Posts Tagged ‘Connotations’

You know a metaphor to be a word picture, that is, words that bring to mind certain scenes or ideas. I was looking for a word whose definition is a picture that suggests words. Perhaps some of you wizened wordsmiths could help me out here and come up with the word. Unless and until that happens, I’m going to attempt to coin my second(1) word. Pictometaphor(2,3)- a picture or other visible art meant to suggest words. Now, you know we see these all of the time, but I don’t know if anyone has given it a name. And we say a picture is worth a thousand words, to which I say, of course, pictometaphor.

So, I want to try out my new word on you. I am making wedding rehearsal dinner decorations (That was a mouthful.). I am not really creative in this realm, so that the contrivance of my wife and I is a modified copy of things we liked online. It is in some respects simpler, and by me making it, much cheaper. But all that is not the point here, and I can’t give away too much before the dinner, so the pictures are limited. My point is for you to look at the following picture and write down pairs (in this case) of words that immediately come to mind. To see the quality of my pictometaphor, please don’t look at my answers until you have written down several pairs. It is totally fair and desirable to consider that this pictometaphor is in the context of an upcoming wedding. It needs context.


Before I give my answers, let me further comment on the quality of a pictometaphor. The picture, sewn cloth (in this case), statue, etc, should universally suggest the same words to all people. This might be too much to expect given different cultures, so perhaps, it should at least be universal within a given culture. Or perhaps it becomes a code word (code picture?), a sort of jargon joke for the initiated.

When I look at the picture above in the context of marriage, I immediately think male/female, strength/beauty, utility/luxury, mundane/special (plano/fancy?), daily/special event. How do your pairs fare? Do they align with mine, mean the same thing with different words, contradict at points? Share by commenting.

Now, I like extended metaphors, as long as they don’t verge on the ridiculous. So I have added some possible additional accoutrements to the decoration. (This is somewhat tongue in cheek, and my wife said that was not happening when I suggested it.) Make your list of pairs again and let me know how you did.


The selection of additional items colors(4) the connotations of the pictometaphor. Because I have selected two items that involve work or chores, the suggestion is not work versus play, but what kind of work. Probably for many of us, they suggest traditional gender roles. I am not going to apologize for that. I have hung up many clothes, particularly as a child, and my wife has helped me by hauling lumber and bags of concrete, but there are differences in our roles as male and female, and those have quite naturally and thankfully expressed themselves in our culture in nurturing and supporting ways. Much that is wrong with our society at present revolves around the abandonment of God ordained, given, and declared gender roles within the family, church, and society. Therefore, the first pair that came to my mind when seeing the nails and clothes pins was male/female. Also, I think home/job.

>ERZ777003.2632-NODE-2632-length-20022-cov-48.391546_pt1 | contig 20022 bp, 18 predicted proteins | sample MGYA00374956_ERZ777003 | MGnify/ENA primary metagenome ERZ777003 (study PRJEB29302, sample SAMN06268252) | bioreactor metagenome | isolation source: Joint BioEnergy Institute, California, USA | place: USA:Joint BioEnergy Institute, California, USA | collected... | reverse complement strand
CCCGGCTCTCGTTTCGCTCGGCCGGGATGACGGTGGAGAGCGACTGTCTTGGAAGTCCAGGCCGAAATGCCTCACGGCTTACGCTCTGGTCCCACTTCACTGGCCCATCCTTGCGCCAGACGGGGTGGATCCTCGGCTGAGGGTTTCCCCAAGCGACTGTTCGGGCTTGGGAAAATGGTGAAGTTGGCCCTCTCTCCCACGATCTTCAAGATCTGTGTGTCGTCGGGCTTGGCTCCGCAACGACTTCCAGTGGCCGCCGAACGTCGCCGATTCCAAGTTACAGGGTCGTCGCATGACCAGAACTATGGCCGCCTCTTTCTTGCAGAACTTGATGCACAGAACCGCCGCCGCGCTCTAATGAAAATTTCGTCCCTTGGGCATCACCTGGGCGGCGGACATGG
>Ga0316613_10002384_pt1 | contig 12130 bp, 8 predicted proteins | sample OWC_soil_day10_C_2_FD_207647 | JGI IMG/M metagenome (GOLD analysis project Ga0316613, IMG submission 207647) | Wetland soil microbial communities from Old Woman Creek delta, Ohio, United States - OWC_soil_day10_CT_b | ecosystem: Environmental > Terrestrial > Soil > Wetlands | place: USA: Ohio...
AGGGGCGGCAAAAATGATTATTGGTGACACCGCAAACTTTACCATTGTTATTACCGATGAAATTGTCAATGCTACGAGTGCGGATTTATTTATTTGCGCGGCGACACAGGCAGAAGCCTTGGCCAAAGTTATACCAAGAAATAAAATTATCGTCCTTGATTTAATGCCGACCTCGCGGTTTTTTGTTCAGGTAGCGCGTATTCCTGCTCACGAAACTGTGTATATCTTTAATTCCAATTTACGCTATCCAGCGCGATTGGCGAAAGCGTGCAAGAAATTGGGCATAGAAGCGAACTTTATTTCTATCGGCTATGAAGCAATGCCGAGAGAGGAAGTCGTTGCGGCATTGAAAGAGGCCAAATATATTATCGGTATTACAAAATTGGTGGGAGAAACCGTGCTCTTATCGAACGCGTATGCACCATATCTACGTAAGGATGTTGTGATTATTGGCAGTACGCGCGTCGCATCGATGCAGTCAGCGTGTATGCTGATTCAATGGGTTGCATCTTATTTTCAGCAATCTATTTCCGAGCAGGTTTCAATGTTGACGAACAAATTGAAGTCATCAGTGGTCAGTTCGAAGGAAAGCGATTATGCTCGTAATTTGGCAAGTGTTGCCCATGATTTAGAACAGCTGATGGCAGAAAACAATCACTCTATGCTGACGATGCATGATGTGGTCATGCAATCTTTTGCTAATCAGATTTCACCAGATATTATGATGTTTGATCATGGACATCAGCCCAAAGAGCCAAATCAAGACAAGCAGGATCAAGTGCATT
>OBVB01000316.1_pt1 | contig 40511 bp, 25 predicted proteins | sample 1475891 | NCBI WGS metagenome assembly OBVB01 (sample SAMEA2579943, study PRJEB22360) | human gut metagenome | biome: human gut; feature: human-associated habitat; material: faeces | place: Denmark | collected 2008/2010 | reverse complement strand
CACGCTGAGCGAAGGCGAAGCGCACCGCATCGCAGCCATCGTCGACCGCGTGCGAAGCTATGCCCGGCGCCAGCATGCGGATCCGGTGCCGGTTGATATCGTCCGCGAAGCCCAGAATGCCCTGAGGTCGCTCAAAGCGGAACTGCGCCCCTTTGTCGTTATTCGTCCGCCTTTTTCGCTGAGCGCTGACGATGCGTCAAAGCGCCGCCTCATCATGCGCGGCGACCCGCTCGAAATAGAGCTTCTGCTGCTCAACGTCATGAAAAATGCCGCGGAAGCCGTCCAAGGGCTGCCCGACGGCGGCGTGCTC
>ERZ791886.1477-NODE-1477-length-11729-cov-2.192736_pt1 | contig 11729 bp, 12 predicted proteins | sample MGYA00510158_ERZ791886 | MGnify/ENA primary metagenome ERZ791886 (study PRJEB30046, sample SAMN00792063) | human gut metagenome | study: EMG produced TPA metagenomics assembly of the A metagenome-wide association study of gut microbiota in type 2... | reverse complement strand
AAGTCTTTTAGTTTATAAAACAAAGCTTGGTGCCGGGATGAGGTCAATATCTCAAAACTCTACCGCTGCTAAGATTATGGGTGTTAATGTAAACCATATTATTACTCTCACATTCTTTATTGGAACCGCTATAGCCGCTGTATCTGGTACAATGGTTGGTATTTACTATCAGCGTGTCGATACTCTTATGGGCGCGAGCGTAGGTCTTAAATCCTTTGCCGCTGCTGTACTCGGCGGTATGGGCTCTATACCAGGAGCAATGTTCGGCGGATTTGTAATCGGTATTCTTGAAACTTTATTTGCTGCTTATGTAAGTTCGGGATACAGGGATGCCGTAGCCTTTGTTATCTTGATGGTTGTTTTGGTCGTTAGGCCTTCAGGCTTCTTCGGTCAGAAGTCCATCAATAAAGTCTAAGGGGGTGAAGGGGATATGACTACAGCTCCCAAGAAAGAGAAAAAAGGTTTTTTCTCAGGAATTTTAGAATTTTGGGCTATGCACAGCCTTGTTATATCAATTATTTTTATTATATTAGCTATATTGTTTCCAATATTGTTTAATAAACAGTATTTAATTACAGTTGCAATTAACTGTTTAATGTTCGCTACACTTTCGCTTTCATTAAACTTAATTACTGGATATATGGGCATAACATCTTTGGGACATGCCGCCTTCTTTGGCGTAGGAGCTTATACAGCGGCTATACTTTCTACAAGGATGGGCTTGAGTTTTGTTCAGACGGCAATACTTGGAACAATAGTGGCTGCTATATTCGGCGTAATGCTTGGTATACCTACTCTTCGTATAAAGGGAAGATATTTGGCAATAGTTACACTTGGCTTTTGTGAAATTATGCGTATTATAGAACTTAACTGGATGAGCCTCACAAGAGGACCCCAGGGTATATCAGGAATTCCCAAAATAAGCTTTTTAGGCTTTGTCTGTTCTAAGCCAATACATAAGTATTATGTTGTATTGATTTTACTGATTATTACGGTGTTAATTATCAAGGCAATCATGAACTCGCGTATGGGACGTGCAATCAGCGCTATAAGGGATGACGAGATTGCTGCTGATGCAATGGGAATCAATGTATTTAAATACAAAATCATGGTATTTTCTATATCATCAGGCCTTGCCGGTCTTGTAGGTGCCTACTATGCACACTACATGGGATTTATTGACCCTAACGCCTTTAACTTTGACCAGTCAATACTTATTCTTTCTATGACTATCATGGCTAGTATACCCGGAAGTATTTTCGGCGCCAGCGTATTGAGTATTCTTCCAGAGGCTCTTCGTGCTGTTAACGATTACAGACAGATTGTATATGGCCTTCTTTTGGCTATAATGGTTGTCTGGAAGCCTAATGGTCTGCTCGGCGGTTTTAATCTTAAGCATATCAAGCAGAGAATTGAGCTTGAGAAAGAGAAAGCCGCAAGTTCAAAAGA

I could have directed the pictometaphor in a completely different direction by some simple change like replacing either the clothes pins or the nails with a few Lego bricks or a small doll. Then I would be driving the picture toward work/play, responsibility/privilege, chore/leisure, or even childhood/maturity depending on the exact toy I select.

I hope that you have enjoyed reading my comments and selecting your word pairs for the pictometaphor. The connotations of the pictometaphor need not be pairs, but the ideas must be ones that are widely understood. That is where culture and history and language come in. Language and art are at least partially an archive for culture and history. We should not revel in language and art changing so fast, because that blurs and eradicates much that can be learned and shared between generations. For instance, Western Culture has a rich language and art based on a biblical understanding. Many pieces of literature and art can not be understood in isolation from an understanding of the Bible. Of course, some want to rush the change, obliterate the references and understanding for the Bible given by language and art, and wholeheartedly reinterpret both, but that is a pictometaphor for another day.

1- The first word I tried to coin is “momentaneously”- circa 1995- used in response to impatient inquiry to mean you are high on my priority list and I will get to you with all speed as circumstances allow. Used in a sentence: “I will answer you momentaneously, but you are interrupting Jane at the moment.” For evidence of my coinage I site numerous classrooms full of students. Please spread the word since this may be my best possibility at fame. And, oh, by the way, don’t take me too seriously.

2- I considered iconometaphor, photometaphor, or imagometaphor, but each of these suggest connotations not in line with my definition, so I settled on pictometaphor.

3- “Hey, George.” What, Frank?” “How about photaphor or imaphor (or imagaphor) or iconaphor.” “Oh, Frank, that last one sounds good, but do you think people will understand what it means?” “George, the sound of a word can help the availability of its meaning, but ultimately, there is nothing like a clear and consistently used definition. ‘Is’ means ‘is’ even if some people say it ‘ain’t’.”

4- I am also partial to puns.

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